As of Monday, July 1, 2013, the most recent Federal Motor Carrier Safety Administration (FMCSA) regulations addressing truck driver’s schedules and hours of service are taking effect. The FMCSA is a part of the United States Department of Transportation. The new federal regulations are composed of three main parts and are designed to improve safety for the motoring public by reducing truck driver fatigue:
- A mandatory half hour break within their first eight hours on the road;
- A 34 hour off duty period, once per week, that must include two periods from 1:00 am to 5:00 am; and
- A reduction of the maximum weekly driving hours to 70 per week (decreased from 82 hours).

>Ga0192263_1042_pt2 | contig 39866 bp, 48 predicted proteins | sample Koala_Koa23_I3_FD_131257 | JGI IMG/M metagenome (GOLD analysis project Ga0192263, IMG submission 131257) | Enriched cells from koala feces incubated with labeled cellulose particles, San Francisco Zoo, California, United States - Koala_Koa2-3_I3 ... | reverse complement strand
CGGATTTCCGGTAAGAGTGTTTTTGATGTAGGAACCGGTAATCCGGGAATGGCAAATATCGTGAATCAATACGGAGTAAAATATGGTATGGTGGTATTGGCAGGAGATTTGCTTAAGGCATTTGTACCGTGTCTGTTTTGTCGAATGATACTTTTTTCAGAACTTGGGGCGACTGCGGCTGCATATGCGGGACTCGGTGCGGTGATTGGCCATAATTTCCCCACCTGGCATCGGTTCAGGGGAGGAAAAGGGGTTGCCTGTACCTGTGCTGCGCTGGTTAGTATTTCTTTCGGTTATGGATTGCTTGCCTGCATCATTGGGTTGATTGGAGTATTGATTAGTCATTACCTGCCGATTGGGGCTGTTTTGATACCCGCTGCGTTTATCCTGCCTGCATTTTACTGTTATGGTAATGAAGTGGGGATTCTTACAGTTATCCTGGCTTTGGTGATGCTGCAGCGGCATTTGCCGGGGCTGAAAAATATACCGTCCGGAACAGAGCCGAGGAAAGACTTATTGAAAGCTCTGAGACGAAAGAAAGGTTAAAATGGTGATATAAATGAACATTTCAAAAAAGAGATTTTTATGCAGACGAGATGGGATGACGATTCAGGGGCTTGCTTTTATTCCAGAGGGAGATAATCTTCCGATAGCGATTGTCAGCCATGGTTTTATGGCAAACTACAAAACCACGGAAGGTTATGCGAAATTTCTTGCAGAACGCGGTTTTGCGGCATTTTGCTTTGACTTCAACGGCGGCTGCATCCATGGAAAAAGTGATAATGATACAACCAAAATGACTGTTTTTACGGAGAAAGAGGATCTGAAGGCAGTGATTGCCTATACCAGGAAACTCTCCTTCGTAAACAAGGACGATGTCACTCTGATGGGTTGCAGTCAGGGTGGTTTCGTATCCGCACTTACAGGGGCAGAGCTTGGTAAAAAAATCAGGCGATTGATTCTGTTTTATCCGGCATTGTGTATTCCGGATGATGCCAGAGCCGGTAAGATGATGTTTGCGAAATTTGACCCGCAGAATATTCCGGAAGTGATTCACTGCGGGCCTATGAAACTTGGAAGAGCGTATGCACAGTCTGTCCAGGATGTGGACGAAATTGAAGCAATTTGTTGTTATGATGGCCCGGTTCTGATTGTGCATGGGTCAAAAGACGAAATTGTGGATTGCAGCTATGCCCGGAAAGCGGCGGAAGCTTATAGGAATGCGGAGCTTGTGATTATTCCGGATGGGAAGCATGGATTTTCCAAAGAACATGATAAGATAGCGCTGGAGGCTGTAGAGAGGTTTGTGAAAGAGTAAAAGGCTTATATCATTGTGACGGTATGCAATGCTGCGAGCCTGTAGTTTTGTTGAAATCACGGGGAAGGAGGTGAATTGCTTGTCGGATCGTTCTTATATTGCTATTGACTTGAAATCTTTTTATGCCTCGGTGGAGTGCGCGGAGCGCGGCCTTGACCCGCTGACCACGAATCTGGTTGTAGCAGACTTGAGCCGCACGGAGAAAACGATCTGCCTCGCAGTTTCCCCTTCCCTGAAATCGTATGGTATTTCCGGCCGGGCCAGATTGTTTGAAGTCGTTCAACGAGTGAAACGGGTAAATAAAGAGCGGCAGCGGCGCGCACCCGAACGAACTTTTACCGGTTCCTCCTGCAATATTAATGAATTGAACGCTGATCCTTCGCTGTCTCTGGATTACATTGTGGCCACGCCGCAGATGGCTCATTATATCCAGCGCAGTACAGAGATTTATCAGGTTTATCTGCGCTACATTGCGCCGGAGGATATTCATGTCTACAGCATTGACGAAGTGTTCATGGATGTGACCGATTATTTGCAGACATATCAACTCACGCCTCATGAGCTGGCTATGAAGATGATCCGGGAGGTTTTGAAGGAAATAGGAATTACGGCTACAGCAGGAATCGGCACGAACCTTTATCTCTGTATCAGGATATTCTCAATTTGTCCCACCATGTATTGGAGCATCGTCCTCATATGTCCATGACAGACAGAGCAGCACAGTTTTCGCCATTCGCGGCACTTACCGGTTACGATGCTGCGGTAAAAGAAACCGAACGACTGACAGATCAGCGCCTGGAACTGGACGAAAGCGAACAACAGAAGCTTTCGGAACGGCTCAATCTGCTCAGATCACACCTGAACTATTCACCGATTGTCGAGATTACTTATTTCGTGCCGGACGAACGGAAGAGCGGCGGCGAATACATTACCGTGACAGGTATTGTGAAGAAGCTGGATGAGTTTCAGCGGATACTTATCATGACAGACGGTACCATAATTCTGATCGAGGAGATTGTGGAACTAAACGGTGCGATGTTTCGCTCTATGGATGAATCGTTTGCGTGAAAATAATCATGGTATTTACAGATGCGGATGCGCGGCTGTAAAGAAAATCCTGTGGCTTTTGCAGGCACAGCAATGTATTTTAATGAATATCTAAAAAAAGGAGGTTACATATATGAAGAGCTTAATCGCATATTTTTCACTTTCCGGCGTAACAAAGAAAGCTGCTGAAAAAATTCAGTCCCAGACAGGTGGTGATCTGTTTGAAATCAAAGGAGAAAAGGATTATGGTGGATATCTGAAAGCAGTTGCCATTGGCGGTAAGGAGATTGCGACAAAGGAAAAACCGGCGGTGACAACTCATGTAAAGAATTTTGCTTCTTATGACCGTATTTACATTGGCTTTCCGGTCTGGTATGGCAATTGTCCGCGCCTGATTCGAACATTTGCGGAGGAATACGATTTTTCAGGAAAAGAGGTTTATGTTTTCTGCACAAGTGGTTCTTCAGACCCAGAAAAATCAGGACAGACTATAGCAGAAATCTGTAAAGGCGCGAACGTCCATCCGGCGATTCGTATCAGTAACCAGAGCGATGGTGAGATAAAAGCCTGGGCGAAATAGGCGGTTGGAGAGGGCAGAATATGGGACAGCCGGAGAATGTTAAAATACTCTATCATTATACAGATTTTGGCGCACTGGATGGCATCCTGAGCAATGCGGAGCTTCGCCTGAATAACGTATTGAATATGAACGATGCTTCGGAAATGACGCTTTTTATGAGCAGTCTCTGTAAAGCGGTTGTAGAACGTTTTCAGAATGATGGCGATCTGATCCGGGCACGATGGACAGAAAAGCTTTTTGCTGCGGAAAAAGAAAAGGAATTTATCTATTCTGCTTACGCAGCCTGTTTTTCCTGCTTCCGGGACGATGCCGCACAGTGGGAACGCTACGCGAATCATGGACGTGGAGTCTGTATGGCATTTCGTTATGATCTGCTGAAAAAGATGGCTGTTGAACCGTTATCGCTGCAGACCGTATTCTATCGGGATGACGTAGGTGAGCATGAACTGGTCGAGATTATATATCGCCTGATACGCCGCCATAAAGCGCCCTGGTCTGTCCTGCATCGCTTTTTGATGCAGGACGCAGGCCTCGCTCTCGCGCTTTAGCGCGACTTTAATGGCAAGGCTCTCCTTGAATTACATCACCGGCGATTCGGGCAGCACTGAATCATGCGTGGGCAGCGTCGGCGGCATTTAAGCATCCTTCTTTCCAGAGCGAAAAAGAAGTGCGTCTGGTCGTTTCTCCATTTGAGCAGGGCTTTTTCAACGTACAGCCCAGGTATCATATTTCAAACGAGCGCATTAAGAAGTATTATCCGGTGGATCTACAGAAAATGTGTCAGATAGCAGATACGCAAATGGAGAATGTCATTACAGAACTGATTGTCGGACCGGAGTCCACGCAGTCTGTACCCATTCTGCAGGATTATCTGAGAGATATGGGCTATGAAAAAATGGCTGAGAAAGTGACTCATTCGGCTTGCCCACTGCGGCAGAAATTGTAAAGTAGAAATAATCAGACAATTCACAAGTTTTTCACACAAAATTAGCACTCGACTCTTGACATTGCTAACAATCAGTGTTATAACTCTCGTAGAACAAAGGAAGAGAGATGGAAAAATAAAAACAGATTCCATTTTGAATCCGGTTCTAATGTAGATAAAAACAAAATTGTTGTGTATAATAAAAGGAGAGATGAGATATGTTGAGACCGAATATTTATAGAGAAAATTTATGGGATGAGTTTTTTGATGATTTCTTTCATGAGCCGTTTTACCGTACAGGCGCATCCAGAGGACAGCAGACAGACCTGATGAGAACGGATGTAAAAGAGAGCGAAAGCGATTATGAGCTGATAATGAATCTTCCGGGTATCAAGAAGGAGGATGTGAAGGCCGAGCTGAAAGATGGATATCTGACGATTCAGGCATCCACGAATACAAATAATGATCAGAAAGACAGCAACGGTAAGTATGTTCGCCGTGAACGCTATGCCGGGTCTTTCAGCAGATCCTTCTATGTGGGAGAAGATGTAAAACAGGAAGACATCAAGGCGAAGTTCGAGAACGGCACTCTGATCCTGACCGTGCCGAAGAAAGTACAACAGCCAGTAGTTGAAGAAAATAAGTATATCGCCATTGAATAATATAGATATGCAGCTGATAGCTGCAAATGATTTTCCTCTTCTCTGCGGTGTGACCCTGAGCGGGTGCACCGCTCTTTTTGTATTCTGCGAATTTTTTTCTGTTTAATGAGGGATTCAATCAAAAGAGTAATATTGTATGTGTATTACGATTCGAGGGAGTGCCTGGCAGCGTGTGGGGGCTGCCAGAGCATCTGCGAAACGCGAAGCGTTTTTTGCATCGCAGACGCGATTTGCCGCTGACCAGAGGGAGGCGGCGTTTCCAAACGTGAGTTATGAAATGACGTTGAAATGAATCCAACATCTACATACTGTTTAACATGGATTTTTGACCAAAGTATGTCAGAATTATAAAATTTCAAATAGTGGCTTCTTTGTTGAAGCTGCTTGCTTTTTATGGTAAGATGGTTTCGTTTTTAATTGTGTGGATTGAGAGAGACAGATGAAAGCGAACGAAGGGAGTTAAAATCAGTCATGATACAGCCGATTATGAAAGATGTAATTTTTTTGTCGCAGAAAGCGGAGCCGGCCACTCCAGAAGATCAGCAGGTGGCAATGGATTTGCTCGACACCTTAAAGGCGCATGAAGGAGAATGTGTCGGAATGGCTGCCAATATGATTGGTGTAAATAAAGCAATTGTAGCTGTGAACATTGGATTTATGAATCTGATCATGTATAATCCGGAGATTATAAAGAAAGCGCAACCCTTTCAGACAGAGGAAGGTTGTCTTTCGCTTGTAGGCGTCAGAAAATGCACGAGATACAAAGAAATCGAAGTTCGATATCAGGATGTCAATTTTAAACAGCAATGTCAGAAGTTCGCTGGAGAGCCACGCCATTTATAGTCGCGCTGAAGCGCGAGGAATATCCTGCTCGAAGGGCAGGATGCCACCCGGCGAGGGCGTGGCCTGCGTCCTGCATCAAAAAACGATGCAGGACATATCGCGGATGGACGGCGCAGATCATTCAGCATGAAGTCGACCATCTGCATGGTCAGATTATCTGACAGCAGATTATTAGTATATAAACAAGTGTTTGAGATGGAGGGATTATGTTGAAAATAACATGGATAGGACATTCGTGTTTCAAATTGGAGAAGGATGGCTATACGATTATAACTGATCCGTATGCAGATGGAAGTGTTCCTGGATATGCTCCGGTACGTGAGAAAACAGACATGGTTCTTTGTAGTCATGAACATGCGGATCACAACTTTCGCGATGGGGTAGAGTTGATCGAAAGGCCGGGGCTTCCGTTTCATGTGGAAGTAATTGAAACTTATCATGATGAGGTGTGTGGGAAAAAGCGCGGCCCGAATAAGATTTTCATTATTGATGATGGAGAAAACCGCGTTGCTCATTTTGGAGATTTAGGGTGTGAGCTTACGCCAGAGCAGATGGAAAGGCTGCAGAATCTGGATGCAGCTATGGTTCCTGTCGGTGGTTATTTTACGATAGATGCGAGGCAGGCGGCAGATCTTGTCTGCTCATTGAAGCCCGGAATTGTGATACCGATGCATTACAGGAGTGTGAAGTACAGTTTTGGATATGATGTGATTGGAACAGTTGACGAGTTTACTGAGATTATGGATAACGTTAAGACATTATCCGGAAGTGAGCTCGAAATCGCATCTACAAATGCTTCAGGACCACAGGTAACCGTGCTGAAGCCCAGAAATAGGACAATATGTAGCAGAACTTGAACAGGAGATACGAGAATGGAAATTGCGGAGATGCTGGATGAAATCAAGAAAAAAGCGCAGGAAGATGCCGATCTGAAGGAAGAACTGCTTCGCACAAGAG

Reportedly, these FMCSA regulations were enacted in response to significant research on chronic fatigue with commercial drivers and its impact on driver performance and driver error. According to the Department of Transportation, there are an estimated 3,000 to 4,000 annual fatalities resulting from large truck and bus crashes. It is reported that 13% of those crashes are due in part to fatigued drivers.
United States Transportation Secretary Ray LaHood has been quoted as saying, “These rules make common sense, data-driven changes to reduce truck driver fatigue and improve safety for every traveler on our highways and roads.” These rules were first announced in December 2011, giving trucking companies 18 months to prepare for and adopt.
It is estimated that the implementation of these new regulations will save 19 lives and prevent approximately 1,400 crashes and 560 injures each year.
If you or someone you know have been injured in an accident with a commercial truck, contact the attorneys at Abraham, Watkins, Nichols, Agosto, Aziz & Stogner by calling 713-396-3964 or 800-594-4884.